Q389 : How to handle cases with very large numbers of conductor segments.
Question How to handle cases with very large numbers of conductor segments.
Answer SES software users frequently ask about the limits imposed on the total number of segments that can be modelled by the MALT, MALZ and HIFREQ modules: why are there limits and what can be done when more segments are required for a model?
When numerical methods, such as the Moment Method, are used to model a physical system such as a grounding system, accuracy initially improves with an increasing degree of segmentation of the model elements (i.e., conductors), whereas speed decreases and memory requirements increase with increasing segmentation. One might therefore expect with faster and faster computer CPUs and greater available memory, that it should be possible to accommodate ever increasing numbers of segments (and conductors), with the only limitations being computer memory and user patience. This is not the case, however: as the number of segments continues to increase, small numerical errors, which are not apparent for small systems, build up and eventually have noticeable effects. As a result, SES is very cautious about increasing the conductor segment limits in its grounding software: careful testing must be performed each time a new increase is contemplated. Providing a version of the software with no limit at all (except for the host computer's available resources) is therefore out of the question!
As a result, the user must work with the available segment limit and make a judicious selection of conductors when the limit is exceeded. This can be done by considering the following:
1. In the MALT module, it is unnecessary to enter short conductors which interconnect other conductors: all conductors belonging to the same grounding system (e.g., Main Ground or Return Ground or Buried Structure) are automatically assumed to be interconnected by MALT. Short conductors will have a negligible effect on the ground resistance of the structure to which they belong (and therefore on the GPR) and usually a minor effect on touch and step voltages. In MALZ, a similar effect can be achieved by energizing disparate portions of the same grid from the same bus (note, however, that segments connected in this way will be held at similar potentials).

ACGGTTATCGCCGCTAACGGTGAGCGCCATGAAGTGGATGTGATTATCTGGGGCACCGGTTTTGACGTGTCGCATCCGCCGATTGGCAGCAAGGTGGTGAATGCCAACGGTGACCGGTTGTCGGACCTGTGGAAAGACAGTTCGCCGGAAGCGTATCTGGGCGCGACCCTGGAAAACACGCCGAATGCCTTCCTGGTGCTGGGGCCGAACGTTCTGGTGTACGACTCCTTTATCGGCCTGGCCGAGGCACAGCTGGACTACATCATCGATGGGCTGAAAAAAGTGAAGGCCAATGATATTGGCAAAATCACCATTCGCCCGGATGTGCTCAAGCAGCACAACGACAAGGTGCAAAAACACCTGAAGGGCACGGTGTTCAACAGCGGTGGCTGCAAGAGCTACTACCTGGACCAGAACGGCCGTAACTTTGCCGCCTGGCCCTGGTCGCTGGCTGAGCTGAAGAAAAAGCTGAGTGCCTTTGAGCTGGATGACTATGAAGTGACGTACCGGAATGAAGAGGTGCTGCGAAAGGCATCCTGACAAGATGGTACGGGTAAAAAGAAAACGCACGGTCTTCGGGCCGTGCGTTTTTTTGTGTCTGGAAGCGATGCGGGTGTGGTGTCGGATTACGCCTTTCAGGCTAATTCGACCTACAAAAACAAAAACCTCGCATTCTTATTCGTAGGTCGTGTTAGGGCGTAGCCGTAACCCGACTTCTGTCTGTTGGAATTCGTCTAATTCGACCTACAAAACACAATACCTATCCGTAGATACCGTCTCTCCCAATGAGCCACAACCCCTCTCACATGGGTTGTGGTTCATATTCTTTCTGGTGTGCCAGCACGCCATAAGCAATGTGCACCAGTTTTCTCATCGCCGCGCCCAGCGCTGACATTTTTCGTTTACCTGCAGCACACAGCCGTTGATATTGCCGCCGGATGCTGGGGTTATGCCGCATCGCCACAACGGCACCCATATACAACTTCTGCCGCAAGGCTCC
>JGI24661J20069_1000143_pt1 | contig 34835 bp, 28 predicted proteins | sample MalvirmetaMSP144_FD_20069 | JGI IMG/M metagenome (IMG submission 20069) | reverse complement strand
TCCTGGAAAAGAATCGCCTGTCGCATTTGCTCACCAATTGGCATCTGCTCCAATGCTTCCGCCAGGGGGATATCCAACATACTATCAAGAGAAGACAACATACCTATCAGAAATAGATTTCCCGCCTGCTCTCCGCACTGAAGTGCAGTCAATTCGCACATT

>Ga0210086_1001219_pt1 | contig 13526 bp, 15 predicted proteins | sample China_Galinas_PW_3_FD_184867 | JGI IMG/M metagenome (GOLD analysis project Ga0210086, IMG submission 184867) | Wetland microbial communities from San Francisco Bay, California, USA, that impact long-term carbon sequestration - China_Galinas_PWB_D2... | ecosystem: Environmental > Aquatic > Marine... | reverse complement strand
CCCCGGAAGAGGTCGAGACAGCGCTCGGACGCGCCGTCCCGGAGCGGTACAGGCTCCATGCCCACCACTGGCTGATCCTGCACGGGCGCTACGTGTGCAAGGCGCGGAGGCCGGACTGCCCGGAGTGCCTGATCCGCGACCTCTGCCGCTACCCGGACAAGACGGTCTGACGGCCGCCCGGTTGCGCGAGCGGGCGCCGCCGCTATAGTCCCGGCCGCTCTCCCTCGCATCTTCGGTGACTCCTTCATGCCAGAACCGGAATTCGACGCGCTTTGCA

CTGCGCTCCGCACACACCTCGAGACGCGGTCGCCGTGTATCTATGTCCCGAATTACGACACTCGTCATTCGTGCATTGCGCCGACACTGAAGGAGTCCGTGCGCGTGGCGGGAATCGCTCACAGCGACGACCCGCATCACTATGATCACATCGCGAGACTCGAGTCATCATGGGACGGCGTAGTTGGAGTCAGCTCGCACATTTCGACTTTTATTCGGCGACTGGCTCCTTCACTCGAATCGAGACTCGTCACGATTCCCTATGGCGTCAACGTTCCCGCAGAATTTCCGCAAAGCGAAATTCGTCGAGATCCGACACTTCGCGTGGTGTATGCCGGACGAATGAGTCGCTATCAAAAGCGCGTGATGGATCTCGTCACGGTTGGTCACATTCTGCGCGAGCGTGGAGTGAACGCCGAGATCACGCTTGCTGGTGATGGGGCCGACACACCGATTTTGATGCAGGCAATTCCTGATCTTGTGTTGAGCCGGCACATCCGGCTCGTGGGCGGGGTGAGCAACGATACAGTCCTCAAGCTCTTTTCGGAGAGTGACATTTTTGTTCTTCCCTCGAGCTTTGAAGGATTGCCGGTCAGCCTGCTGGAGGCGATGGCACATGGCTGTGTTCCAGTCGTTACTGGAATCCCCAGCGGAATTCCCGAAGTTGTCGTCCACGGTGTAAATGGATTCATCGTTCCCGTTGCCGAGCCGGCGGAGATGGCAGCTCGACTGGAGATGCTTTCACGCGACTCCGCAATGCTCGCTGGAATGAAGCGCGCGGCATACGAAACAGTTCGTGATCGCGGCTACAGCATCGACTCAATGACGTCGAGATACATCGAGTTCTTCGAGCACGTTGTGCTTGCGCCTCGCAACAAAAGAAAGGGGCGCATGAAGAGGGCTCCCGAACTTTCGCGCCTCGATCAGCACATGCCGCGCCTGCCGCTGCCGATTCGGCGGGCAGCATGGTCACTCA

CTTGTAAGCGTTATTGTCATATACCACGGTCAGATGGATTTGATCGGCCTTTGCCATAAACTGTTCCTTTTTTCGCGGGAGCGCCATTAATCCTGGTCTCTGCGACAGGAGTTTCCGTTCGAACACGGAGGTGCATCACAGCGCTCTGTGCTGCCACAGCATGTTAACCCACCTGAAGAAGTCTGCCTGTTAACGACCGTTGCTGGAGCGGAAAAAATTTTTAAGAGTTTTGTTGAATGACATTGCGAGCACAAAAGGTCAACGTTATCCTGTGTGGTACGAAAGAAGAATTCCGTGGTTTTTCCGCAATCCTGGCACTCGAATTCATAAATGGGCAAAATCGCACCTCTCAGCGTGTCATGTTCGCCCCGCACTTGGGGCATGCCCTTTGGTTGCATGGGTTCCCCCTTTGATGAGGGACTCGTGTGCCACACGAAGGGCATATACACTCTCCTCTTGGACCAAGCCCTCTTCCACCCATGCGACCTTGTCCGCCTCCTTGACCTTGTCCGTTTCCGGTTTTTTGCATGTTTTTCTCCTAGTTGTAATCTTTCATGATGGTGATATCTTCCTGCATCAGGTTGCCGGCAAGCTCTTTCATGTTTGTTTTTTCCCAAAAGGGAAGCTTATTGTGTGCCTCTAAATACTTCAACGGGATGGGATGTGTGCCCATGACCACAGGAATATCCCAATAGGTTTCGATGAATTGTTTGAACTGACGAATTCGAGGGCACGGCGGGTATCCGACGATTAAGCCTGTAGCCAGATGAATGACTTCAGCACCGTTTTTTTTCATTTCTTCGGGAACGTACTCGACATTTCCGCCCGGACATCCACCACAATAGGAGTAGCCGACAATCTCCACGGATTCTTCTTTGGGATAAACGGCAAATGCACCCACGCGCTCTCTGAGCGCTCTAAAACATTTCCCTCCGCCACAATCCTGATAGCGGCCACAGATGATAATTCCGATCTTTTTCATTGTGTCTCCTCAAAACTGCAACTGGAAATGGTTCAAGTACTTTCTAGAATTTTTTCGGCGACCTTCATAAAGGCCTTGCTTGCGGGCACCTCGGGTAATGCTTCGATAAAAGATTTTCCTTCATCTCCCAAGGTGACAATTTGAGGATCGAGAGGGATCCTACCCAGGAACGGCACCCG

2. Typically, if a grounding grid is safe with low conductor density, then it will be even safer (at least within the grid perimeter) with all conductors present. At some point, addition of conductors will yield diminishing returns in terms of touch and step voltage reductions. For this reason, it is wasteful of computer resources, for example, to model all the rebar in a concrete foundation or to model very dense conductor mats.
3. The ground resistance of a grid (and therefore its GPR) is determined predominantly by the area spanned by the grid and to a smaller degree by the density of the grid conductors... up to a point. First, model all conductors defining the perimeter of the grid and any protruding conductors, along with representative conductors within the grid perimeter: i.e., enter conductors such that the entire area occupied by the grounding system is as uniformly represented as possible. This will provide a good approximation of the grounding system resistance and GPR. Next, add to this model details of the system in one or more areas for which touch and step voltages are to be investigated in detail in the first run: add the required potential profiles. Run and analyze your results. Do the same thing successively in the different zones in the grounding system area where touch and step voltages are of interest. In this way, you can break down one run into a series of runs, each of which focuses on a different part of the system.